"In the first half of the 1830's New Orleans received an average per year of 10,000 hogsheads of pork-bacon, 4,803,000 bulk lbs. of pork bacon, 182,000 kegs of lard, 288,000 barrels of flour, 106,000 barrels of corn on the ear, and 34,000 barrels of whiskey. This was the western produce that made New Orleans essential to the growth of the western United States. By 1845 New Orleans handled two-thirds of the $71,000,000 worth of western produce shipped out of the United States."

[Sally K. Reeves and William D. Reeves, Archival Evaluation of Floodwall Alignments, New Orleans, Louisiana, (1983), pp. 31-32]

"Down from the valley came the produce of half a nation, to flow outward to that part of the country which lay beyond the Alleghenies, to Europe, and to the other Americas--stone and coal, flour, corn, wheat, oats, hay, lard, hams and bacon, barreled pork, lumber, hides, beef, stoneware, lead, potatoes, cider, cheese, sugar, rum, molasses, whiskey, tallow, salt, and rice."

[Harold Sinclair. The Port of New Orleans, p. 167-168]

Steamboats tied up at the levee, ca. 1880s. These were heady days in the Crescent City. The decline of steamboating was already well advanced in the north, but in New Orleans, boats were still lining up two and three across at the docks.
[David Barrow Fischer Steamboat Collection]
In the pre-Civil War, pre-railroad days, the river was the cheapest method for farmers to get their goods to foreign markets. It was far more cost effective to ship produce down the river to New Orleans--originally by flatboat or keelboat and later by steamboat--than it was to send it overland by wagon or cart to the ports of the eastern seaboard. Thus, New Orleans became the funnel through which the products of the nation flowed into the international marketplace. "There was nothing humanly useful that could not be sold in New Orleans," wrote Harold Sinclair, and Mark Twain refers to the"deafening whiz and whir" of the steamboat landing. Business at the Crescent City's levee burgeoned in the thirty years before the war, and as the city grew, so did the Mississippi Valley. The river and New Orleans played key roles in the building of a nation.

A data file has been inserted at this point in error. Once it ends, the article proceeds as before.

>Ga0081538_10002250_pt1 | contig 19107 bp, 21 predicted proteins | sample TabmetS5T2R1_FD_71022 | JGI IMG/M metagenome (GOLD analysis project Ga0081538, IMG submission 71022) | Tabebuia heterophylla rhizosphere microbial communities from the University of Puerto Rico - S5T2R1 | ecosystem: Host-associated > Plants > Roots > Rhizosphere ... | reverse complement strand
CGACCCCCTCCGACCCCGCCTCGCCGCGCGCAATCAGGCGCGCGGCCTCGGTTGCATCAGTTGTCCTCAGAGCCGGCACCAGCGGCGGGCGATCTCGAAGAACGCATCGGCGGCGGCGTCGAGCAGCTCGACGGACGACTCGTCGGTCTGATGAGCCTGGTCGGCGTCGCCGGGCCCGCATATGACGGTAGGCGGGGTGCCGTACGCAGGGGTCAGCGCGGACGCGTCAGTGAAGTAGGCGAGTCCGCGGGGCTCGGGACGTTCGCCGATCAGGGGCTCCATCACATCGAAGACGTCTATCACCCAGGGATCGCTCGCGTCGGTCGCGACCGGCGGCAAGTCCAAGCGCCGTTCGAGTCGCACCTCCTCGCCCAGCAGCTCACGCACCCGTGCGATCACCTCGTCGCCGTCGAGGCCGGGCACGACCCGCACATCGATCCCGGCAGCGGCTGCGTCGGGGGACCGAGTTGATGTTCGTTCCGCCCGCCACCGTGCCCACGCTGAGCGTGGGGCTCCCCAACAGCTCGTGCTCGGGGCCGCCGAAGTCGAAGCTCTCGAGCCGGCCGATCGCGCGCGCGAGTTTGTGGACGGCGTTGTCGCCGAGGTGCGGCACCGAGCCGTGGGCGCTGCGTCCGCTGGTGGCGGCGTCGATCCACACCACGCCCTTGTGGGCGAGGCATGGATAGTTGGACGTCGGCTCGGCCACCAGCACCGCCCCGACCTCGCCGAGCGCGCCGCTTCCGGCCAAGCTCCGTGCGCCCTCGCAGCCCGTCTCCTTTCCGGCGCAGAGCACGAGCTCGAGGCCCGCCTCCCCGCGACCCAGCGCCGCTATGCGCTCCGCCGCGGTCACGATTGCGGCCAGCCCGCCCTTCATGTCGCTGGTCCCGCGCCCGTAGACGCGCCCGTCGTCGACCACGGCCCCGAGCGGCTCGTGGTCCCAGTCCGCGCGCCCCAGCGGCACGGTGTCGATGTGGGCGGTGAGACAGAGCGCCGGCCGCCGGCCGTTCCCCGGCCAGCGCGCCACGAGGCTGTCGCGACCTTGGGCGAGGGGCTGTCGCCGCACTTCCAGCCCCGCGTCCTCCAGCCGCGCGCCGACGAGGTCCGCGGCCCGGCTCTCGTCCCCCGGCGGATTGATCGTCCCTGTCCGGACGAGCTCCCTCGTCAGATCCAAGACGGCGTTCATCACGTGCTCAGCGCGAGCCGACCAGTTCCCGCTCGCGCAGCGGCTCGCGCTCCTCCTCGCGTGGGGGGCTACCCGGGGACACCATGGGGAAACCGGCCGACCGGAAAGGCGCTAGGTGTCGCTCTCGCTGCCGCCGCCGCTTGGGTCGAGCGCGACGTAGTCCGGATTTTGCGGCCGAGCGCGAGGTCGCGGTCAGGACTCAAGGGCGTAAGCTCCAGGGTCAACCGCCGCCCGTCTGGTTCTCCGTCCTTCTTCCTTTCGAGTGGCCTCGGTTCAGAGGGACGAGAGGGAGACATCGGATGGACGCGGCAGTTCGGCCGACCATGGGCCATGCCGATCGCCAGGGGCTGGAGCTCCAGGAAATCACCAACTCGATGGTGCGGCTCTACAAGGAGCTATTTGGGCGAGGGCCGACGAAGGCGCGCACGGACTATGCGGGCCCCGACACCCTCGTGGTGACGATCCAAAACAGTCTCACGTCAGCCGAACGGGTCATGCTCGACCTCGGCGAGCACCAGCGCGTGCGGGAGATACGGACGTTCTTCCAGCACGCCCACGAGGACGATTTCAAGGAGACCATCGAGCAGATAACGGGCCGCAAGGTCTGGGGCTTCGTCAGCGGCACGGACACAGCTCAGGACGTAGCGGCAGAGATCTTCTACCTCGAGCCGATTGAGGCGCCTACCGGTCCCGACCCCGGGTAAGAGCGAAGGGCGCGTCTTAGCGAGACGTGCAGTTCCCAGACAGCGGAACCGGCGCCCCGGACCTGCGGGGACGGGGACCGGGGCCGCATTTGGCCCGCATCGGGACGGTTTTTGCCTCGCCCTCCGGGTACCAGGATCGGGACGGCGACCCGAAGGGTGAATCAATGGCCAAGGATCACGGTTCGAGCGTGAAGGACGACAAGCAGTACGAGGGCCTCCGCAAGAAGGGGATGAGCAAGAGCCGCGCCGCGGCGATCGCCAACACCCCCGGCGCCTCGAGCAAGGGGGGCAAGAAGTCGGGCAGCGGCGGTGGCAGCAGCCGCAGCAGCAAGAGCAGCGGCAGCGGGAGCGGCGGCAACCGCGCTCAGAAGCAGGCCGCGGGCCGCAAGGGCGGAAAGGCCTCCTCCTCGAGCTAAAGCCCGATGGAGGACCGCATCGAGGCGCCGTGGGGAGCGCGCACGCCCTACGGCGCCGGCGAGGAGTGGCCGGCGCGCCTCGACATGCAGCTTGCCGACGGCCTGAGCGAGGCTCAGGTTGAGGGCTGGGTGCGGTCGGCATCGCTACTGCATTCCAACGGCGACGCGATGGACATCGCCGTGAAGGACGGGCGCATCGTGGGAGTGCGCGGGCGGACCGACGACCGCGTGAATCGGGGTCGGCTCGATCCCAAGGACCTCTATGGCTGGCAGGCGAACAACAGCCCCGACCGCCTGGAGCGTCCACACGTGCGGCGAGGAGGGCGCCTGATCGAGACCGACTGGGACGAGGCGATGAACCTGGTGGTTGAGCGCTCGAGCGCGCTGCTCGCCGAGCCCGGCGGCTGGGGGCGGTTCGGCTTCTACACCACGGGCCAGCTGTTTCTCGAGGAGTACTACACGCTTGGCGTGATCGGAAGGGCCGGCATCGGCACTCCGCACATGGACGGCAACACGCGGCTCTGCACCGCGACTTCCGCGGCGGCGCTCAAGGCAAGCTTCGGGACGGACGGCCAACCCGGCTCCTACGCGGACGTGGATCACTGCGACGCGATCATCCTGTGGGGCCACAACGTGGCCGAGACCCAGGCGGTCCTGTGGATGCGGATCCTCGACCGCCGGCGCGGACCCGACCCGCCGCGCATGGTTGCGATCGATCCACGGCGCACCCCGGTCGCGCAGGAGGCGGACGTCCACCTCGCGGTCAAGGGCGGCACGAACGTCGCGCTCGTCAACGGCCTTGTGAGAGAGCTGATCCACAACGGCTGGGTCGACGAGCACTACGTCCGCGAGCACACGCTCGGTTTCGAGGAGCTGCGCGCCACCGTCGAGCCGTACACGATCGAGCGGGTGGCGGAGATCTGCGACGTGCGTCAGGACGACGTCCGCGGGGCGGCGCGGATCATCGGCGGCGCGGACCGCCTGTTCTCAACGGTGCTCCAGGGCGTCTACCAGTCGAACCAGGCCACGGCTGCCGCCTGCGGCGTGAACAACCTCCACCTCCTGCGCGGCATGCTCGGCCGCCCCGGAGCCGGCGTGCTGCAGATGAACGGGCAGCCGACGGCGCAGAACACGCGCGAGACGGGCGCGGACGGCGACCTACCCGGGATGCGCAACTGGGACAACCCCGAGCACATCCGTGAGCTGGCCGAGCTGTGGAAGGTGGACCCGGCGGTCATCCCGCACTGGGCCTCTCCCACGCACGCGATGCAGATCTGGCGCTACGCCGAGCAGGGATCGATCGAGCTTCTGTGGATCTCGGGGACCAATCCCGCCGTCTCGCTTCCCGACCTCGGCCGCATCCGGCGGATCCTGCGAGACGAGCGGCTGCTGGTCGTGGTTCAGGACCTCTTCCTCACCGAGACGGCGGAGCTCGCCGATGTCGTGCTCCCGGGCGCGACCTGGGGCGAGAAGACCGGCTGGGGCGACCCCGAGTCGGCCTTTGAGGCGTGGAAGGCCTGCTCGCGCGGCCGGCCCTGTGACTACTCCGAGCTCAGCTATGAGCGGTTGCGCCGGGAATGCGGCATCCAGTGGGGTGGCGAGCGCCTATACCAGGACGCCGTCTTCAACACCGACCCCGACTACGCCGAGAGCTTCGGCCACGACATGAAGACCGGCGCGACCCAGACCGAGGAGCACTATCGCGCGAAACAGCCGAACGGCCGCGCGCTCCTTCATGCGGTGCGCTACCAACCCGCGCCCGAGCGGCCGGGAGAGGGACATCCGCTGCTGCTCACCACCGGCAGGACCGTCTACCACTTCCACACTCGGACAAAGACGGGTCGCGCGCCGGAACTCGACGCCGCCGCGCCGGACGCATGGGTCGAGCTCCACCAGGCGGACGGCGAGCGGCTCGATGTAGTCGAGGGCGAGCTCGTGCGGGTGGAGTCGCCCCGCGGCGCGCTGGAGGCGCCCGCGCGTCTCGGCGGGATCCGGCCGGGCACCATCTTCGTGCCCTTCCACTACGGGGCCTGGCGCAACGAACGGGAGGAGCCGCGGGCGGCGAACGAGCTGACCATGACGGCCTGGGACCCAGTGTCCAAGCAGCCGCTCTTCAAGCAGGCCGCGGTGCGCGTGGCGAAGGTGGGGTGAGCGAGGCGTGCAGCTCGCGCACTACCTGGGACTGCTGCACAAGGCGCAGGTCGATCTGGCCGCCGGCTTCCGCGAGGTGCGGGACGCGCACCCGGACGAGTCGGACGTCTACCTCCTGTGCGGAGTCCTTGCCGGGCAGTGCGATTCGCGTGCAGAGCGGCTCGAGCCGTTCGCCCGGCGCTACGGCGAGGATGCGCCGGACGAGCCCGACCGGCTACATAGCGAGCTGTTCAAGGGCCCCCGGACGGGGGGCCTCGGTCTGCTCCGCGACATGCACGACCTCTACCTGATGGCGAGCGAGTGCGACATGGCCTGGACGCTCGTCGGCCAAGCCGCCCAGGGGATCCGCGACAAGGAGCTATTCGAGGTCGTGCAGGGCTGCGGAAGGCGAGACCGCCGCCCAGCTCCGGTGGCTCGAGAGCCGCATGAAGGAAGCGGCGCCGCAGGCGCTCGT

While steamboat trade died out long ago, steamboats (modern replicas of the "real thing") continue to exercise a healthy influence on the important tourism market in New Orleans. Several excursion boats--the Natchez, the Creole Queen, and the Cajun Queen--offer daytime and evening river cruises to visitors to the Crescent City. The Delta Queen Steamboat Co. operates three steamers--the Delta Queen, the Mississippi Queen, and the American Queen--which attempt to recreate the 19th-century experience of a river trip. Vacationers can spend from 3 to 12 nights cruising up the river, stopping along the way at antebellum plantations and old river towns like Natchez and Vicksburg. Of these boats, the Delta Queen, built in 1926, is the oldest and can be said to be the last of the authentic steamboats on the Mississippi. Only recently, Delta Queen's parent company announced plans to build five new steamboats at a total cost of some $125 million. According to the Times-Picayune, this project will "keep over 1200 workers employed" during the construction phase, and each of the boats will carry a crew of 60 to 70 officers and personnel. Clearly, steamboats are continuing to impact the economy of the Crescent City!

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iw/we 5/1998